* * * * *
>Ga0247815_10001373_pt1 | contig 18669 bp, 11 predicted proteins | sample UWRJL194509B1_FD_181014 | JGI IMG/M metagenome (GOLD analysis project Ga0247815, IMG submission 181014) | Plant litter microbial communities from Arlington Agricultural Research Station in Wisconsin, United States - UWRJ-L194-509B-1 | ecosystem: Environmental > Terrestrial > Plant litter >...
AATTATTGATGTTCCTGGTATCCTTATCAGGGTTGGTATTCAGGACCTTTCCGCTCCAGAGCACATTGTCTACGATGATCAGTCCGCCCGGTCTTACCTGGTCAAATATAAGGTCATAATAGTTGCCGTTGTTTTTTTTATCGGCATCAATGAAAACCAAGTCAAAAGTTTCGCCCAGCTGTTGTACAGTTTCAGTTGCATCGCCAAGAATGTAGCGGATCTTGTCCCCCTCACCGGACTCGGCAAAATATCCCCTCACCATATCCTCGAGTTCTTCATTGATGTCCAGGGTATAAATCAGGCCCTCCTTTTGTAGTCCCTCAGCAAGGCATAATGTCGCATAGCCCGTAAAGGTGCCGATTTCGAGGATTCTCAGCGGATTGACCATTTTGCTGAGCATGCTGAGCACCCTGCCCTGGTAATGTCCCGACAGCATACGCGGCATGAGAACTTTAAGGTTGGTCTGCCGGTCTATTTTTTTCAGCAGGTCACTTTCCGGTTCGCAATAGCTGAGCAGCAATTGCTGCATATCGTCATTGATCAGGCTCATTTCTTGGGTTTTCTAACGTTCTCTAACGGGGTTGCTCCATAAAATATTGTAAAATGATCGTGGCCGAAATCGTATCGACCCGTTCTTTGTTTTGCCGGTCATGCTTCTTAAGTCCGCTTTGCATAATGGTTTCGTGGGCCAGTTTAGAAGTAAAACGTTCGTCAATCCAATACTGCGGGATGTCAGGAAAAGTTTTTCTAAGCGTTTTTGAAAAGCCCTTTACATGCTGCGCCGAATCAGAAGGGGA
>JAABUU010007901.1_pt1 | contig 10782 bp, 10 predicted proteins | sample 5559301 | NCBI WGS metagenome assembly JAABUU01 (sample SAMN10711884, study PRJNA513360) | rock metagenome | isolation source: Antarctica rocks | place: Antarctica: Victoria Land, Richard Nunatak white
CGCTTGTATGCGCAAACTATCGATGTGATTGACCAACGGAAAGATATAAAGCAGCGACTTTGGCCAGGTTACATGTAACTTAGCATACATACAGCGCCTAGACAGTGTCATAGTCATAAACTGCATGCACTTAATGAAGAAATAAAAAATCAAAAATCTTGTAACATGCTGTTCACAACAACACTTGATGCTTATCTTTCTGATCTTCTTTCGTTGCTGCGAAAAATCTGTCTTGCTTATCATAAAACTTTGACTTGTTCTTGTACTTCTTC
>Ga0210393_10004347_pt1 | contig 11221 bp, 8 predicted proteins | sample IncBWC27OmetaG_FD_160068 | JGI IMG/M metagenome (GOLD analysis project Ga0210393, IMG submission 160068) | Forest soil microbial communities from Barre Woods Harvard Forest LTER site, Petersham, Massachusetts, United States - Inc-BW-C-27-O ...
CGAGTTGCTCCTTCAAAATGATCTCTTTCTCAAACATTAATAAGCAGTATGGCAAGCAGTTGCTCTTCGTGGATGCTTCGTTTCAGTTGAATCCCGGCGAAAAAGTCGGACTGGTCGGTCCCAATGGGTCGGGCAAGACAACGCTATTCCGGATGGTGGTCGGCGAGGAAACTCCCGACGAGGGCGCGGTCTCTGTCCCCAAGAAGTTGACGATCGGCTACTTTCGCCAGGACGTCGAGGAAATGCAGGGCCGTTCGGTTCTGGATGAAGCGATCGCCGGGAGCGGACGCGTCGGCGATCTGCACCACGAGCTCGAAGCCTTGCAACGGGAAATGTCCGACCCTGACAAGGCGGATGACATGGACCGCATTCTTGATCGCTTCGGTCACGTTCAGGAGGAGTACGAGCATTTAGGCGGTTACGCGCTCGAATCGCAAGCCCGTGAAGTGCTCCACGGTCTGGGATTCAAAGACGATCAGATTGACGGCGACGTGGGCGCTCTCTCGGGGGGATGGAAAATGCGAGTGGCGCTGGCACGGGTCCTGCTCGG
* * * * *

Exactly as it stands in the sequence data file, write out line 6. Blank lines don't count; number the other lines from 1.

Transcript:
CGAGTTGCTCCTTCAAAATGATCTCTTTCTCAAACATTAATAAGCAGTATGGCAAGCAGTTGCTCTTCGTGGATGCTTCGTTTCAGTTGAATCCCGGCGAAAAAGTCGGACTGGTCGGTCCCAATGGGTCGGGCAAGACAACGCTATTCCGGATGGTGGTCGGCGAGGAAACTCCCGACGAGGGCGCGGTCTCTGTCCCCAAGAAGTTGACGATCGGCTACTTTCGCCAGGACGTCGAGGAAATGCAGGGCCGTTCGGTTCTGGATGAAGCGATCGCCGGGAGCGGACGCGTCGGCGATCTGCACCACGAGCTCGAAGCCTTGCAACGGGAAATGTCCGACCCTGACAAGGCGGATGACATGGACCGCATTCTTGATCGCTTCGGTCACGTTCAGGAGGAGTACGAGCATTTAGGCGGTTACGCGCTCGAATCGCAAGCCCGTGAAGTGCTCCACGGTCTGGGATTCAAAGACGATCAGATTGACGGCGACGTGGGCGCTCTCTCGGGGGGATGGAAAATGCGAGTGGCGCTGGCACGGGTCCTGCTCGG